fb pixel

Log In

Reset Password

Medford orders a fire warrior

Courtesy Pierce Manufacturing Medford Fire-Rescue ordered a new Pierce fire pumper similar to the one pictured.

The first line of defense against a house or woodland fire is a fire engine pumper that can often deal a knockout blow in less than a minute.

“We can put a substantial amount of fire out with the 750 gallons,” said Medford fire Chief Eric Thompson.

On Thursday, Medford City Council authorized the purchase of a custom-built $823,743 pumper truck to replace a 25-year-old truck.

The new Pierce fire pumper can deliver up to 1,500 gallons a minute if connected to a hydrant or tender, but it comes with a 750-gallon tank to deliver an initial attack.

Thompson said it takes a year to deliver the truck once he places the order because it’s built from the ground up.

“They are customized to meet the needs of our community,” Thompson said.

The pumper comes equipped with all-purpose features that make it more versatile in different types of fires, and it has tools onboard to help extricate people from wrecked cars.

Hoses on the truck will be placed lower down on the rig to prevent minor injuries.

Thompson said the truck will have a shorter wheelbase to make it more maneuverable around city streets.

Pierce Manufacturing informed Medford Fire-Rescue of a rise in the cost of steel starting Sept. 1. Thompson plans to place the order by Aug. 31 to avoid an extra $10,500. The price the city will pay for the truck includes a $39,739 discount for prepayment.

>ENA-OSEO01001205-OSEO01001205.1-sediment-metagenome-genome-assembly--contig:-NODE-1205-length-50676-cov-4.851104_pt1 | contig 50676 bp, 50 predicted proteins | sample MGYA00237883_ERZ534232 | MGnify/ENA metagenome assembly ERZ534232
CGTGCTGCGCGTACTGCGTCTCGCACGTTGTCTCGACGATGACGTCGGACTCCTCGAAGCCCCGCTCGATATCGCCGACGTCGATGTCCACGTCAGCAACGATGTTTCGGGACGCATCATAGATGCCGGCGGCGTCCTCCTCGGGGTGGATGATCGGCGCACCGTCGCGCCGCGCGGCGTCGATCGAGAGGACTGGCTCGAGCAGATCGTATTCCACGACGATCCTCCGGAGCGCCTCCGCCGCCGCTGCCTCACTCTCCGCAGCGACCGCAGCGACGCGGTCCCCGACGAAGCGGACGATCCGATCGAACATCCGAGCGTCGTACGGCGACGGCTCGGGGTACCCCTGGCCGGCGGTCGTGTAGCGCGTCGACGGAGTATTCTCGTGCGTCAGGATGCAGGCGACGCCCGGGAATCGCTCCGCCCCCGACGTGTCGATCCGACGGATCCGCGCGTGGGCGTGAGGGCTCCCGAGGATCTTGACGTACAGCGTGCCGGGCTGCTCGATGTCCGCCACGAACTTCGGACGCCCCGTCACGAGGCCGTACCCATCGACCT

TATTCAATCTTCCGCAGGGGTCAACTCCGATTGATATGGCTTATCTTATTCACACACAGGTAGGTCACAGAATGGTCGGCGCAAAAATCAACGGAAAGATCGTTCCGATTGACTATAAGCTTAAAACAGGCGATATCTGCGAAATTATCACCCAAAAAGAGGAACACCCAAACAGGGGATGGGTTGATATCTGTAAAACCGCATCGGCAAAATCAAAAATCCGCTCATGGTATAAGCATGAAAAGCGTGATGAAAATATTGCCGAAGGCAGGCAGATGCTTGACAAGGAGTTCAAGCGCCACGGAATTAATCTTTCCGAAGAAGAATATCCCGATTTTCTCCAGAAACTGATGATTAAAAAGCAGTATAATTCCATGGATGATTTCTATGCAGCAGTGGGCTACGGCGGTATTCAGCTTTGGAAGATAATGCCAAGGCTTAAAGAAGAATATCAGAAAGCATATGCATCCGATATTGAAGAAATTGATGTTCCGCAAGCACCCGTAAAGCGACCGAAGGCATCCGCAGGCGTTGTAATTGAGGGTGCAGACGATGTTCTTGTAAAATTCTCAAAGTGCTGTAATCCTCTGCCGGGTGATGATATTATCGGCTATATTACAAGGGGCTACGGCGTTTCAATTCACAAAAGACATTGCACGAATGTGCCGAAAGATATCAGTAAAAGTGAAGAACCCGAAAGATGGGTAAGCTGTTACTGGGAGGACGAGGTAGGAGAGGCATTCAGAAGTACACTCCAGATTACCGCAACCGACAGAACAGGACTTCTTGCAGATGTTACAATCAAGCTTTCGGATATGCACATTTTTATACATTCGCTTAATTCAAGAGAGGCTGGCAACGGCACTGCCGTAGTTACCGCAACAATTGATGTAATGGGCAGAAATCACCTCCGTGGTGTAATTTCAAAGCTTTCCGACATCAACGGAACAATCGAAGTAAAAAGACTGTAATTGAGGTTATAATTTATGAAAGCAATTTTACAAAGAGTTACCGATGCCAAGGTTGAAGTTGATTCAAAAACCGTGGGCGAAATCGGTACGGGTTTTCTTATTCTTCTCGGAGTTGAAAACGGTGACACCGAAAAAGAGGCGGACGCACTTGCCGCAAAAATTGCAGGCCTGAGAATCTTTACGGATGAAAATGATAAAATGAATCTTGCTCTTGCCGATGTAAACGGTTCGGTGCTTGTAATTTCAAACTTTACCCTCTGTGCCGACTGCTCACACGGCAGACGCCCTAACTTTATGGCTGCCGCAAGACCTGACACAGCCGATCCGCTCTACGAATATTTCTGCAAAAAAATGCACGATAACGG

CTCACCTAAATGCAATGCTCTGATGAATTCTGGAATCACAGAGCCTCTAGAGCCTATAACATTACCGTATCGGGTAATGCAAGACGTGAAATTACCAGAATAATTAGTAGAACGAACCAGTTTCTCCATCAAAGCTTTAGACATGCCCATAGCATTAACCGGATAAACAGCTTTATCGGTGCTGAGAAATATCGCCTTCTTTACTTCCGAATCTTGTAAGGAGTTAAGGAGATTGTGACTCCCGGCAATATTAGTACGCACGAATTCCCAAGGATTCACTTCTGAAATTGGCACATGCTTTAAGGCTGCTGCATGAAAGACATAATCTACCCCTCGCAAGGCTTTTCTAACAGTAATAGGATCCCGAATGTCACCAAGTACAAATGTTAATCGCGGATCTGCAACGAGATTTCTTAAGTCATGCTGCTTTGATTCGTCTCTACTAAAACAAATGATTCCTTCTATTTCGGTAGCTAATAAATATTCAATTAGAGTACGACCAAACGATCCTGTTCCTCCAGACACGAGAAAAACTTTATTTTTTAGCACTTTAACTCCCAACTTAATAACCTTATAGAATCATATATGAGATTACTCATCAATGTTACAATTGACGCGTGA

The last time Medford Fire-Rescue bought a new pumper was in 2015, at a cost of $731,200.

Medford fire has five front-line pumpers, with four in reserve, for a total of nine.

The reserve pumpers require more and more maintenance as their lifespan increases.

One of the reserve pumpers will be retired after 25 years of service when the new rig arrives, and one of the older frontline pumpers will be put in reserve.

Thompson said the old rig will be donated to a fire district in Jackson County.

"Our first desire is to find a community that doesn’t have the ability to purchase one,” he said.

Even though the retired pumper is old, it has been well maintained over the years.

"The guys take a lot of pride in their rigs,” Thompson said.

Reach freelance writer Damian Mann at dmannnews@gmail.com.